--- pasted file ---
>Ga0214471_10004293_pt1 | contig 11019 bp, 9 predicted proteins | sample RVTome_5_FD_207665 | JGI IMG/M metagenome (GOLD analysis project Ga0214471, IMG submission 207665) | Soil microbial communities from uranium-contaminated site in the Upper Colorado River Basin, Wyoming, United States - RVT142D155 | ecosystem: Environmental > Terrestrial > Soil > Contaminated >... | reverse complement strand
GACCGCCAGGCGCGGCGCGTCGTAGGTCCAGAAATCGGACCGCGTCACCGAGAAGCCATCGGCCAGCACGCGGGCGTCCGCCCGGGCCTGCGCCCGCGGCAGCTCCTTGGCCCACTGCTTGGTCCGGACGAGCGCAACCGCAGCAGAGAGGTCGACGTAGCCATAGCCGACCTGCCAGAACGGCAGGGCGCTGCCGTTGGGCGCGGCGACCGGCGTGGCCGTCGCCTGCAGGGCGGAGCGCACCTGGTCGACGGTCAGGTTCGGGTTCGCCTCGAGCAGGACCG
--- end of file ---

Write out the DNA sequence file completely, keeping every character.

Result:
>Ga0214471_10004293_pt1 | contig 11019 bp, 9 predicted proteins | sample RVTome_5_FD_207665 | JGI IMG/M metagenome (GOLD analysis project Ga0214471, IMG submission 207665) | Soil microbial communities from uranium-contaminated site in the Upper Colorado River Basin, Wyoming, United States - RVT142D155 | ecosystem: Environmental > Terrestrial > Soil > Contaminated >... | reverse complement strand
GACCGCCAGGCGCGGCGCGTCGTAGGTCCAGAAATCGGACCGCGTCACCGAGAAGCCATCGGCCAGCACGCGGGCGTCCGCCCGGGCCTGCGCCCGCGGCAGCTCCTTGGCCCACTGCTTGGTCCGGACGAGCGCAACCGCAGCAGAGAGGTCGACGTAGCCATAGCCGACCTGCCAGAACGGCAGGGCGCTGCCGTTGGGCGCGGCGACCGGCGTGGCCGTCGCCTGCAGGGCGGAGCGCACCTGGTCGACGGTCAGGTTCGGGTTCGCCTCGAGCAGGACCG